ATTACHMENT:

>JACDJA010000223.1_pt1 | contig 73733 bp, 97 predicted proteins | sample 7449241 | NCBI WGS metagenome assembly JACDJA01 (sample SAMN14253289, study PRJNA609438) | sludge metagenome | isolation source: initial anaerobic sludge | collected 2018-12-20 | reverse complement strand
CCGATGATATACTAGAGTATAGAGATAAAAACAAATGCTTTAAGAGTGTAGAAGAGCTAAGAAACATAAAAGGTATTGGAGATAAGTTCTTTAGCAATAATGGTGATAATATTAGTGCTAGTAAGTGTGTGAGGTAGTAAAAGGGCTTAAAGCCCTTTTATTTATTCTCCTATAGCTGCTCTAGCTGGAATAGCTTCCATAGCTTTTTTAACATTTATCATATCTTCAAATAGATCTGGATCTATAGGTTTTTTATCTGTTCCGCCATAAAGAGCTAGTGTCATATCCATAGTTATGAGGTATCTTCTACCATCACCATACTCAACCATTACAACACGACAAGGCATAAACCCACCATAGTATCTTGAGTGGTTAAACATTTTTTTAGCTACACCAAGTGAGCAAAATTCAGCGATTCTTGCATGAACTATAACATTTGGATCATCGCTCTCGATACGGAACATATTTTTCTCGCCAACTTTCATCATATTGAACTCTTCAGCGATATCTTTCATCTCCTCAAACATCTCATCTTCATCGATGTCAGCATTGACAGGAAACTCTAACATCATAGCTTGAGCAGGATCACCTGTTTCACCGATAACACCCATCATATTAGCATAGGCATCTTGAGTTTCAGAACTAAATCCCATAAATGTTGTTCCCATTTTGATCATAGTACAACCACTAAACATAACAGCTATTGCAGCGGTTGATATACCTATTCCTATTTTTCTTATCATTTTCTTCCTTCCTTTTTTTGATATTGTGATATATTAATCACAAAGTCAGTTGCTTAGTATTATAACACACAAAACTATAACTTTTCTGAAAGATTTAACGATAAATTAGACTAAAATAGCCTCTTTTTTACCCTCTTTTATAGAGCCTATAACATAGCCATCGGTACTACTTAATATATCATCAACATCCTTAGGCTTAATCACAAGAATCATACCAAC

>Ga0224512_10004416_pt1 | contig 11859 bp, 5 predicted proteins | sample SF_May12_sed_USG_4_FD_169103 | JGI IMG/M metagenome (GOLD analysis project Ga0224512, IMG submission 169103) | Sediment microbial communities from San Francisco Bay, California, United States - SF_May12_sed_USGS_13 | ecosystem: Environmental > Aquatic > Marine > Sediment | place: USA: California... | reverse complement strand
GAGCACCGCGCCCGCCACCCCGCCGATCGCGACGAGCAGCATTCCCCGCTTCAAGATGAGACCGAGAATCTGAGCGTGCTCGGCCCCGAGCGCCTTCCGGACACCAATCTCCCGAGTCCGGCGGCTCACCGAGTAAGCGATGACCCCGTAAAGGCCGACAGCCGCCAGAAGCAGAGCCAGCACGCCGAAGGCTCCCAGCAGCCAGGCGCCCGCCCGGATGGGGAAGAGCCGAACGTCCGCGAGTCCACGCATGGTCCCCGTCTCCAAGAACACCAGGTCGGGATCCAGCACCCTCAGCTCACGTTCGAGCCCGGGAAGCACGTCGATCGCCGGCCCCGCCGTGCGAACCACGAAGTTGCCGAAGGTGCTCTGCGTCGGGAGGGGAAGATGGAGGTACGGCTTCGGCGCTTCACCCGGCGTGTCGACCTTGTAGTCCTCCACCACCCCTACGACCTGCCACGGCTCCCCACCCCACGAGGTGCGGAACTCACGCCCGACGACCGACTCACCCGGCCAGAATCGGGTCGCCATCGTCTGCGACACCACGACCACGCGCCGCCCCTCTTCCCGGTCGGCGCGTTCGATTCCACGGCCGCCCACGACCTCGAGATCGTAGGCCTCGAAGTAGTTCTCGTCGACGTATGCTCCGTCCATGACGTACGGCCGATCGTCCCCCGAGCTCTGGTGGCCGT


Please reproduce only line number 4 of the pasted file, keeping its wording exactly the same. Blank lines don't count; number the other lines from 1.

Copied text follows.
GAGCACCGCGCCCGCCACCCCGCCGATCGCGACGAGCAGCATTCCCCGCTTCAAGATGAGACCGAGAATCTGAGCGTGCTCGGCCCCGAGCGCCTTCCGGACACCAATCTCCCGAGTCCGGCGGCTCACCGAGTAAGCGATGACCCCGTAAAGGCCGACAGCCGCCAGAAGCAGAGCCAGCACGCCGAAGGCTCCCAGCAGCCAGGCGCCCGCCCGGATGGGGAAGAGCCGAACGTCCGCGAGTCCACGCATGGTCCCCGTCTCCAAGAACACCAGGTCGGGATCCAGCACCCTCAGCTCACGTTCGAGCCCGGGAAGCACGTCGATCGCCGGCCCCGCCGTGCGAACCACGAAGTTGCCGAAGGTGCTCTGCGTCGGGAGGGGAAGATGGAGGTACGGCTTCGGCGCTTCACCCGGCGTGTCGACCTTGTAGTCCTCCACCACCCCTACGACCTGCCACGGCTCCCCACCCCACGAGGTGCGGAACTCACGCCCGACGACCGACTCACCCGGCCAGAATCGGGTCGCCATCGTCTGCGACACCACGACCACGCGCCGCCCCTCTTCCCGGTCGGCGCGTTCGATTCCACGGCCGCCCACGACCTCGAGATCGTAGGCCTCGAAGTAGTTCTCGTCGACGTATGCTCCGTCCATGACGTACGGCCGATCGTCCCCCGAGCTCTGGTGGCCGT